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Album Review: Goldfrapp - 'Head First' (Mute) Goldfrapp Tickets

Once the source of pop inspiration, now it seems they're content to follow

Album Review: Goldfrapp - 'Head First' (Mute)

6 / 10 Whether they know it or not, many of this generation’s most magnetic pop artists are in hock to [b]Alison Goldfrapp[/b]. [a]Lily Allen[/a], [a]La Roux[/a], [a]Little Boots[/a]… all owe the frizz-haired synth dominatrix some artistic debt or other, and that’s just the Ls. It’s been 10 years since [a]Goldfrapp[/a] the duo released their debut album [b]‘Felt Mountain’[/b], and in that time whatever musical direction Alison and her production partner [b]Will Gregory[/b] have gone – electroclash, glam-rock, folktronica, whatever – there have been no shortage of admirers and imitators in their wake. Perhaps this is why the time has come for them to collect their dues.

[b]‘Head First’[/b], though, is basically an upbeat electro-pop record with one foot in the ’80s, much like roughly 85 per cent of music made in the last two years. After [b]‘Black Cherry’[/b] and [b]‘Supernature’[/b] foretold the rise of the electro-vixen and 2008’s [b]‘Seventh Tree’[/b] helped precipitate the autumnal, paganistic pop of [b]Florence[/b], it’s odd to find [b]Goldfrapp[/b] and [b]Gregory[/b] following the lead of others.

Naturally, their points of reference are a little more obtuse. Take lead single [b]‘Rocket’[/b], a sleek, synth-powered ballistic missile that’s high on [b]Pat Benatar[/b]’s hairspray and in possesion of a chorus so cheesy and ebullient, it’s almost subversive. There’s an undercurrent of righteous diva man-based rage that all the best disco tracks seem to be infused with ([i]“Danger, heartache, something has died/No use pretending, I’m leaving this time”[/i]), but the focus is firmly on unapologetic, primary-coloured fun.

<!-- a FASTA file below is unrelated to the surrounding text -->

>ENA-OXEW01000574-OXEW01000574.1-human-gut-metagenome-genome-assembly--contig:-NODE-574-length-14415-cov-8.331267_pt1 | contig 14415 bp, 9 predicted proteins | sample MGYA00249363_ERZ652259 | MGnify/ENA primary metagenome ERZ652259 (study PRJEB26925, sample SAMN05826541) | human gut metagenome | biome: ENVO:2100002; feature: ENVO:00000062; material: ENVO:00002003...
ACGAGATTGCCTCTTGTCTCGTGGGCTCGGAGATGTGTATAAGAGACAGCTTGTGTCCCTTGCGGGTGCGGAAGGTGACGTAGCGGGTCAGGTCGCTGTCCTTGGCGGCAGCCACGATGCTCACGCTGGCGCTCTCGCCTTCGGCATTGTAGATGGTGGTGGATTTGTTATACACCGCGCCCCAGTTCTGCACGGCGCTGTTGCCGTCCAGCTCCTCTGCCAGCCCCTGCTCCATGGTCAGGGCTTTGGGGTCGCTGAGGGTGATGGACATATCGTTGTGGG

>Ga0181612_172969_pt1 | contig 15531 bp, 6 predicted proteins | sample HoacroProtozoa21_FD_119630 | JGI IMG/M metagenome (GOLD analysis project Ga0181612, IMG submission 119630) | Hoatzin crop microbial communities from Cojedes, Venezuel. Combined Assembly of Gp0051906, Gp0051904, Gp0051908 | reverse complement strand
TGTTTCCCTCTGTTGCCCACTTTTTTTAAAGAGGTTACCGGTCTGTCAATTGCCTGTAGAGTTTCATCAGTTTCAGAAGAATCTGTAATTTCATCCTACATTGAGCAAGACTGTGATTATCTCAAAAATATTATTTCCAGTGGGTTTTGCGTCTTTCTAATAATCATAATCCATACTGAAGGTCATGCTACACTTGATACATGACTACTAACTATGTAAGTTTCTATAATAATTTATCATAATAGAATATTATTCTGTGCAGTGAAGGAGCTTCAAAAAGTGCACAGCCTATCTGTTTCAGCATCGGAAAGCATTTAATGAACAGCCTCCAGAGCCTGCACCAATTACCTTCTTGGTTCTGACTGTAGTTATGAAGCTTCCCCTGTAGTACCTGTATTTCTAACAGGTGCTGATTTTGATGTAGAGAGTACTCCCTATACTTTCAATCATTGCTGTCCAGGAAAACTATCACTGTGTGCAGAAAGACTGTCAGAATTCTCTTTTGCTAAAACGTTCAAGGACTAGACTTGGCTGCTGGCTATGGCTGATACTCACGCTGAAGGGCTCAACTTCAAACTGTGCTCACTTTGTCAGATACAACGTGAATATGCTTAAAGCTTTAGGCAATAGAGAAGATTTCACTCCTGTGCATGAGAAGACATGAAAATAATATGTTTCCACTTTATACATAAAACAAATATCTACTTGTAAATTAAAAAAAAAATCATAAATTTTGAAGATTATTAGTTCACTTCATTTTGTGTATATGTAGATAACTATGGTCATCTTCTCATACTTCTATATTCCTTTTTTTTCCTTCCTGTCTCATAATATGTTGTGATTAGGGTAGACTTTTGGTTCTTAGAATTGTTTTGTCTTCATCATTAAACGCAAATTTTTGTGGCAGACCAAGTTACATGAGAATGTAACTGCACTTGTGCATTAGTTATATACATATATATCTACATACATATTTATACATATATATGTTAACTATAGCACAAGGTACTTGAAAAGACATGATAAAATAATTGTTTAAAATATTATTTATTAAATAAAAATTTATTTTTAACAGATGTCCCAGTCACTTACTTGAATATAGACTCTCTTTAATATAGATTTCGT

The stack-heeled shadow of [b]Abba[/b] is cast over a couple of tracks, too. [b]‘Alive’[/b] treads along on an infuriatingly familiar-sounding piano hook modernised by Gregory’s whip-smart production, while the album’s title track starts off sounding like [b]‘Mamma Mia’[/b] slowed to a seductive crawl, before veering into synthesized euphoria.

[a]Goldfrapp[/a] has characterised [b]‘Head First’[/b] as her ‘up’ album, but that’s misleading. Certainly, the songs we’ve mentioned and [b]‘I Wanna Life’[/b] (which should have a video of a teenage girl post-argument with Mum catching a Greyhound bus to the nearest Big City) are bouyant, free-spirited affairs, but there’s darkness on here too. Sadly, it isn’t always pulled off with the same aplomb; [b]‘Shiny And Warm’[/b] revisits the electronic-chanteuse persona of [b]‘Strict Machine’[/b] and [b]‘Train’[/b], but it feels sexed-down and safe, while downbeat [b]‘Hunt’[/b] could use big-chorus power-ballad tastelessness to lift it out of its meandering torpor. Most damning of all is [b]‘Voicething’[/b], a five-minute synth abstraction that sounds like [b]Enya[/b] braying out a mating call and which, on a record just nine songs long, there really shouldn’t have been space for.

Of course, it’s not [a]Goldfrapp[/a]’s fault they don’t seem unique now; if imitation is flattery, there are a lot of young females flattering the shit out of Alison. [b]‘Head First’[/b], enjoyable though much of it is, is disappointingly determined to return the favour.

[b]Barry Nicolson[/b]

[i]What do you think of the album? Let us know by posting a comment below.[/i]

Click here to get your copy of Goldfrapp's 'Head First' from the Rough Trade shop

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